cast aspersions, to

cast aspersions

To talk negatively or unflatteringly about someone or something. I'm sorry to cast aspersions on Julie, but her work ethic is really terrible. She hasn't handed one assignment in on time! Bill says that he doesn't want to cast aspersions on anyone, but he still talks badly about us all the time!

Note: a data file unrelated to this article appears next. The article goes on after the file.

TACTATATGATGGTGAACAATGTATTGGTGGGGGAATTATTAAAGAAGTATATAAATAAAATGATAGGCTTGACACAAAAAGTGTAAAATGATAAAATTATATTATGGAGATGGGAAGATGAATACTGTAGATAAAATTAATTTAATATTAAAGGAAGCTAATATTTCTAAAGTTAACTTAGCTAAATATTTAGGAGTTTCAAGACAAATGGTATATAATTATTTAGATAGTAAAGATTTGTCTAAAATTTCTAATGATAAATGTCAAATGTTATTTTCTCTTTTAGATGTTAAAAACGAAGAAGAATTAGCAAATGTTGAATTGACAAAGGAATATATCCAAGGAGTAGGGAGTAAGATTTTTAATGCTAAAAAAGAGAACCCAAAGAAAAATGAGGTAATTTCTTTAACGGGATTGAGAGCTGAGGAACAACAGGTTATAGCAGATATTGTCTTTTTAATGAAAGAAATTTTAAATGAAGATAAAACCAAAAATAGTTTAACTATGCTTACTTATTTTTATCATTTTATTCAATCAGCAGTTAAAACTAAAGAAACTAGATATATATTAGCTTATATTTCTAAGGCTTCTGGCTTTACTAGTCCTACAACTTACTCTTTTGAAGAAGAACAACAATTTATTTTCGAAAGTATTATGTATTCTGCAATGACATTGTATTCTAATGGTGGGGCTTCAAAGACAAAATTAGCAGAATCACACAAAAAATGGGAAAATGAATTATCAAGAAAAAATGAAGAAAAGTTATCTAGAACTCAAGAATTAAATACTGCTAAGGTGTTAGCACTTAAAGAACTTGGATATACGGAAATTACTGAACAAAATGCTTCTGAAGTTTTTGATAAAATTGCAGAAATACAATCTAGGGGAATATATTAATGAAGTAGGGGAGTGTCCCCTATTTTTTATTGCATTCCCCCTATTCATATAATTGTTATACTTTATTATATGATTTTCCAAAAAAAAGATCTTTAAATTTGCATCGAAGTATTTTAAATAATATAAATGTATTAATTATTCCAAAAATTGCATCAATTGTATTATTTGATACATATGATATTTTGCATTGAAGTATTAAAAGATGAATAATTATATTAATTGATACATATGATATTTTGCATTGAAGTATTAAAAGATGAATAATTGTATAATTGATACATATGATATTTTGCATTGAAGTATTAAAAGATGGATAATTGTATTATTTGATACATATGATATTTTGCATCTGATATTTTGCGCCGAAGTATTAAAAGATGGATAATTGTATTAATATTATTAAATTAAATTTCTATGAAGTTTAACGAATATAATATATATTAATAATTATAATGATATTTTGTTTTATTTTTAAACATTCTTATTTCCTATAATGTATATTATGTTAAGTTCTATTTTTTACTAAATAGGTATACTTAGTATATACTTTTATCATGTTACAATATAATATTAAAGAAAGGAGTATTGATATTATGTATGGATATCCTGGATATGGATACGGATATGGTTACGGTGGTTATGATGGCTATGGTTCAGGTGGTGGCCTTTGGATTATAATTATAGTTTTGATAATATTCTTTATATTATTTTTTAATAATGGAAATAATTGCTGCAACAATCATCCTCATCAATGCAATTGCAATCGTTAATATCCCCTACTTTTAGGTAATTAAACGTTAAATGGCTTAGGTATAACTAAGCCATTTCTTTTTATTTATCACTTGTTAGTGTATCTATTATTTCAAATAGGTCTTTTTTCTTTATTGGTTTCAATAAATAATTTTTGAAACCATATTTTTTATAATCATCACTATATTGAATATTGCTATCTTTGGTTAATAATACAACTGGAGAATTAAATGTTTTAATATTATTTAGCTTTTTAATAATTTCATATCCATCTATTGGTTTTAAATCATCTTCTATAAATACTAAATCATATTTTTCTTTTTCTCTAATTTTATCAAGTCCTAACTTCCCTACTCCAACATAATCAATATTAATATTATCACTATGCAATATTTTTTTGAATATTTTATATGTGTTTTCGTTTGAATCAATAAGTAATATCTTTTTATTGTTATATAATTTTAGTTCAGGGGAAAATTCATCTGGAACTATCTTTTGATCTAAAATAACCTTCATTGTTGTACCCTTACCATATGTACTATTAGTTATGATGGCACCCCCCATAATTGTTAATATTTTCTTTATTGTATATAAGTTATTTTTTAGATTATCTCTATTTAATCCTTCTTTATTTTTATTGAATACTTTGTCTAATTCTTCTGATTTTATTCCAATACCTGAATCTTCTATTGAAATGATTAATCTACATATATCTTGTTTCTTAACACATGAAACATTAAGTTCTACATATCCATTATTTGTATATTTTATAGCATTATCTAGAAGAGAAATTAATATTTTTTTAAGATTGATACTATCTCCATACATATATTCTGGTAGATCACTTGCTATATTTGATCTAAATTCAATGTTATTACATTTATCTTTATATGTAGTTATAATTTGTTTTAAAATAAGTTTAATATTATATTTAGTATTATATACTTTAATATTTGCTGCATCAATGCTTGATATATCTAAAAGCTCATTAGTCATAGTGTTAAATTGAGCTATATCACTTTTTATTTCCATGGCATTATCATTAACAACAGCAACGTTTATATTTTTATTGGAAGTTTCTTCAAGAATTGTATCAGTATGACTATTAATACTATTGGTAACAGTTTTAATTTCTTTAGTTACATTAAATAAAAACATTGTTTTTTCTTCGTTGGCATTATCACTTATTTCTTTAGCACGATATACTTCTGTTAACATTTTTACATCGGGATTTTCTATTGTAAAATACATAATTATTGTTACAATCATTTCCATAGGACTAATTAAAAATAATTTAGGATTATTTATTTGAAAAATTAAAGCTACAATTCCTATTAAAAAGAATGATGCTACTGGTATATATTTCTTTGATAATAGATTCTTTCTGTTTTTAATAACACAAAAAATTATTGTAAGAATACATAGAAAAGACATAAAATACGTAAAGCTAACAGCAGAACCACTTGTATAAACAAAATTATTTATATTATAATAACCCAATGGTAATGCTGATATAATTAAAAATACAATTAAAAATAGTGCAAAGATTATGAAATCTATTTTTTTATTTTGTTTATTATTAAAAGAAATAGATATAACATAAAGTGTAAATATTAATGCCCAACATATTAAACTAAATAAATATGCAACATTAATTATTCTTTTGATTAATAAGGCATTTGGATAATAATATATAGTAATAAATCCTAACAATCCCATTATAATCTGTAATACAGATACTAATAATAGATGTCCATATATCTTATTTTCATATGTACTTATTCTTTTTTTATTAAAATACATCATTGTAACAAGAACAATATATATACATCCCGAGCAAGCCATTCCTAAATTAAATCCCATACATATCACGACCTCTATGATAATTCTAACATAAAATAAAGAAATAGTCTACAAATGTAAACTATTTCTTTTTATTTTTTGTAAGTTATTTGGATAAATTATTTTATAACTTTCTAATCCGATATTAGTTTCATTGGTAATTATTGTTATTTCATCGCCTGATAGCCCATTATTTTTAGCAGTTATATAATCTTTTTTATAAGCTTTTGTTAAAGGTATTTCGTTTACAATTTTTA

See also: aspersion, cast

cast aspersions, to

To make a derogatory or highly critical remark, either fairly or, more often, unfairly. An older meaning of the verb “to asperse” is to sprinkle or scatter, and “aspersion” itself once meant a shower or spray. The full phrase is newer, but we find the same meaning in Sheridan’s play, The Rivals (1775), in which Mrs. Malaprop complains bitterly of “an attack upon my language! . . . an aspersion upon my parts of speech” (3:3).
See also: cast